There are different ways in which people choose to interpret the Covid-19 pandemic. Is it simply another epidemiological “event” – one that was an inevitable eventuality of our globalized world?  Or is it a pandemic which we signally failed to anticipate because of ‘bias’ in our thinking and policy making – the kind of bias discuss by Meyer and Kunreuther in their recent book: “The Ostrich Paradox”? 

Whatever the cause, we need to take the time to reflect on it. It’s what human do: try to discern the zeitgeist, the meaning and the significance of epochal crises of this magnitude, ‘the signs of the times. Also, vaccine or no vaccine, there can be no catharsis, no resolution and no lessons learned without an understanding of what’s unfolding in our lives and in our world: in our hospitals and workplaces –in our homes and in our Parliaments. 

One of the best-selling books in the post-2008 global financial crisis was Reinhart and Rogoff’s study of previous financial crises, going way, way back. It’s called “This Time is Different”. Their point was that it never really is different, all financial crises have their roots in the same regulatory failings and human foolishness; the same unwillingness to read the signs of the times.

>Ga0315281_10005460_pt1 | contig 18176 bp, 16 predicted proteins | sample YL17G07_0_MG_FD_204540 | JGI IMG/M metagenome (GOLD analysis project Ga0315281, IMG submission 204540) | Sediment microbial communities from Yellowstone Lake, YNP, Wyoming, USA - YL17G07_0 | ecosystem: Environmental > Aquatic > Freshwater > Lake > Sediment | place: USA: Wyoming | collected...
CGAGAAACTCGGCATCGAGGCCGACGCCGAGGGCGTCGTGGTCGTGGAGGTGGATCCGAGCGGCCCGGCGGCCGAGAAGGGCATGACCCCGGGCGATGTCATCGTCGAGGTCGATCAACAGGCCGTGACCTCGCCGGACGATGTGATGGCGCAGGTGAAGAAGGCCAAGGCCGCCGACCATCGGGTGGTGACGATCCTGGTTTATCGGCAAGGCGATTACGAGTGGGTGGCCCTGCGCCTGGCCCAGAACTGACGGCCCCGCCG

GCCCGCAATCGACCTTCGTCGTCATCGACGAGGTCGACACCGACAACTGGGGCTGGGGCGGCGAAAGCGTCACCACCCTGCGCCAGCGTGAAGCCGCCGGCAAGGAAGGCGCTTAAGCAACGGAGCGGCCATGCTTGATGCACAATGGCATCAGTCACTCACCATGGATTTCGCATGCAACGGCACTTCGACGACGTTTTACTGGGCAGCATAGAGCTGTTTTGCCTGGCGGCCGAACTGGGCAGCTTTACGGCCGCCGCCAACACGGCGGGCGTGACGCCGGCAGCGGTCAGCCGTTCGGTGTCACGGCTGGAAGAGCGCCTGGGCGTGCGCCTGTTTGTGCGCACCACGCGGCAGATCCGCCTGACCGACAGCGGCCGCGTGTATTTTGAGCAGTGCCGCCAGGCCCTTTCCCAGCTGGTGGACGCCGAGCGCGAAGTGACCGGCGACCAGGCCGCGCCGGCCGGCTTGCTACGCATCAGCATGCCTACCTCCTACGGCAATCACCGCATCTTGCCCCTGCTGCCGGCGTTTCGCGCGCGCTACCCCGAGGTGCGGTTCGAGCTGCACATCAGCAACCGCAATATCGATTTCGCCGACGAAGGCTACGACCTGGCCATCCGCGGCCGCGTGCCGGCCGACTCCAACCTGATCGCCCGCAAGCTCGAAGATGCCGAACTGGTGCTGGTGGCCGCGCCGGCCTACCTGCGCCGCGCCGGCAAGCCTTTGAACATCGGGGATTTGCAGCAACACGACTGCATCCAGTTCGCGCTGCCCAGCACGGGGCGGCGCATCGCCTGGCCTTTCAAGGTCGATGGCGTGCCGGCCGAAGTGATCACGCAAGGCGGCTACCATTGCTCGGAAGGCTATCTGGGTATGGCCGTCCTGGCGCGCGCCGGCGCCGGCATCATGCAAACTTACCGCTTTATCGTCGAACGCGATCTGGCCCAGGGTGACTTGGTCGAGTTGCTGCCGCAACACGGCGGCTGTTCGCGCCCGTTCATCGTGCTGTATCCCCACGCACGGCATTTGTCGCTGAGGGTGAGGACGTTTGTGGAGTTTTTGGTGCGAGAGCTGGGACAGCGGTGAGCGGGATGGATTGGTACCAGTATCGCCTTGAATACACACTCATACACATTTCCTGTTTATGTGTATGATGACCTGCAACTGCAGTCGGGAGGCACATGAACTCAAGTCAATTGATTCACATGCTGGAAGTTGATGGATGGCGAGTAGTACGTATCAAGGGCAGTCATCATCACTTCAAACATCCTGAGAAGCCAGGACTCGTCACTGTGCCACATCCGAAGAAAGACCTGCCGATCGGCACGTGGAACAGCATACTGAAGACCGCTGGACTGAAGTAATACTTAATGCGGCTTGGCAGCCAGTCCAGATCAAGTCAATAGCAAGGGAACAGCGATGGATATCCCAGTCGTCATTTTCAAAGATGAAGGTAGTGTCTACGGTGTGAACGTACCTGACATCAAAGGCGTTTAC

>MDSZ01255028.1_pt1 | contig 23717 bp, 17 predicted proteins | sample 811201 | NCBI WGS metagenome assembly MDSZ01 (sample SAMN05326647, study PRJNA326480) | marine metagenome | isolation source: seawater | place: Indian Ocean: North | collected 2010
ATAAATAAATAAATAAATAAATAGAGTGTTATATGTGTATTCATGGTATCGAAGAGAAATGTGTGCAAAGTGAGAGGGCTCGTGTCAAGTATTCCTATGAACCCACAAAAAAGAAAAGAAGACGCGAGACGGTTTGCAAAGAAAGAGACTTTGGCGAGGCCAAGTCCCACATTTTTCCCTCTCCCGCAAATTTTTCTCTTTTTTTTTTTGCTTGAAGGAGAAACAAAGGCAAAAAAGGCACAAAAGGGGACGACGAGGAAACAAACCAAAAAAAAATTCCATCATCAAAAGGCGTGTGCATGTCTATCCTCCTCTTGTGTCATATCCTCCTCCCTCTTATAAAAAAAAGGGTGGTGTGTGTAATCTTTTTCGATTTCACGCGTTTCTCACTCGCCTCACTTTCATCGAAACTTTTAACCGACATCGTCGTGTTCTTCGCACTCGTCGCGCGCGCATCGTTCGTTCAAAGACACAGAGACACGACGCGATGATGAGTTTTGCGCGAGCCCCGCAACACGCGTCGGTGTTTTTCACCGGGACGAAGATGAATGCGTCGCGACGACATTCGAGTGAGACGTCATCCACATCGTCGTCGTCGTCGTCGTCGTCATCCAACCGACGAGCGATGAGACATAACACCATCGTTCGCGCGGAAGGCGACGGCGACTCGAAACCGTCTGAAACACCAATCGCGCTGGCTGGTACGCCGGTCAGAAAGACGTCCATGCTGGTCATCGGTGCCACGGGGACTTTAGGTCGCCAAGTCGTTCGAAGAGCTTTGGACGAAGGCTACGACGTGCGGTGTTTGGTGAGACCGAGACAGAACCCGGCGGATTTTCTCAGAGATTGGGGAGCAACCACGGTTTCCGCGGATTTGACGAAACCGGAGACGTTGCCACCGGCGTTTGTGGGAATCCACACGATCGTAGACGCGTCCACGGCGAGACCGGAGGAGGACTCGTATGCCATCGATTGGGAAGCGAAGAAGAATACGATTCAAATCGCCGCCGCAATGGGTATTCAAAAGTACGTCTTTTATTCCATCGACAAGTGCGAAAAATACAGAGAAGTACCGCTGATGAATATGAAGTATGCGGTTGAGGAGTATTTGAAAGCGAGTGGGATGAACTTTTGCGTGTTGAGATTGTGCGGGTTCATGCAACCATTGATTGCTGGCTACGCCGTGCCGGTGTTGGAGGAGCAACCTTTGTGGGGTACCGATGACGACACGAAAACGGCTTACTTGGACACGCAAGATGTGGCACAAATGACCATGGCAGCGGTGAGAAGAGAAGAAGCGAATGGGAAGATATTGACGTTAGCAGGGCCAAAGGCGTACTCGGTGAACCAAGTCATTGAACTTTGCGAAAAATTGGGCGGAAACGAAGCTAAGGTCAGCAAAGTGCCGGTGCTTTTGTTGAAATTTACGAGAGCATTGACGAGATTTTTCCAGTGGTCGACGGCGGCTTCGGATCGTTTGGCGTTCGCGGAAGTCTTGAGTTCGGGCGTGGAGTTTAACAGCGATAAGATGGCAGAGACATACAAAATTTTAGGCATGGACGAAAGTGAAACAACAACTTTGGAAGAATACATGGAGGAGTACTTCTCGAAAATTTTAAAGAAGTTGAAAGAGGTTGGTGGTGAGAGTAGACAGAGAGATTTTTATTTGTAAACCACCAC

But this time, it really is different.

Our globalized economy has experienced successive crises over the last century, half-century and decade. Here are ten reasons why this one really is different – ‘the worst human and economic catastrophe since at least the 1930’s’ (OECD)

  1. The global scale of the resultant economic crisis

    More catastrophic than even the breakdown of the post-war Bretton Woods system in the early 1970’s – broader and deeper than the post-2008 Banking crisis which morphed into The Great Recession. The contraction in the US economy in the second quarter of 2020 was sharper than at any time since WW2.
  2. The way it has struck at the two lungs of the global economy

    Demand and Supply and at its central nervous system: globalized and highly synchronized financial markets.
  3. The scale of the response by governments to the crisis and the fiscal consequences

    From unprecedented monetary easing to war-sized government borrowing, transferring  an enormous Debt burden to our children’s children. The IMF estimate the total costs to all governments will exceed $10 trillion. 
  4. The unprecedented uncertainty about when, and how, economic recovery will become self-sustaining

    Current ‘forecasts’, as we see only too clearly in the US, the UK and others, vary from ‘best guess’ to political kite-flying. We do not know. There are so many variables – especially when an effective vaccine will become available for mass distribution.  Our capacity to live with what John Kay and Mervyn King
    call ‘Radical Uncertainty’ will require a very different approach to policy making. 
  5. The catalyst for the crisis

    A pandemic originating from a novel form of a virus – lies outside of the economic system but because of its effects and the policy responses, it continues to exert tectonic pressures within the global economy and financial markets. These pressures have laid bare the weaknesses and limitations of the present model of globalization.


  6. The multi-dimensional nature of the crisis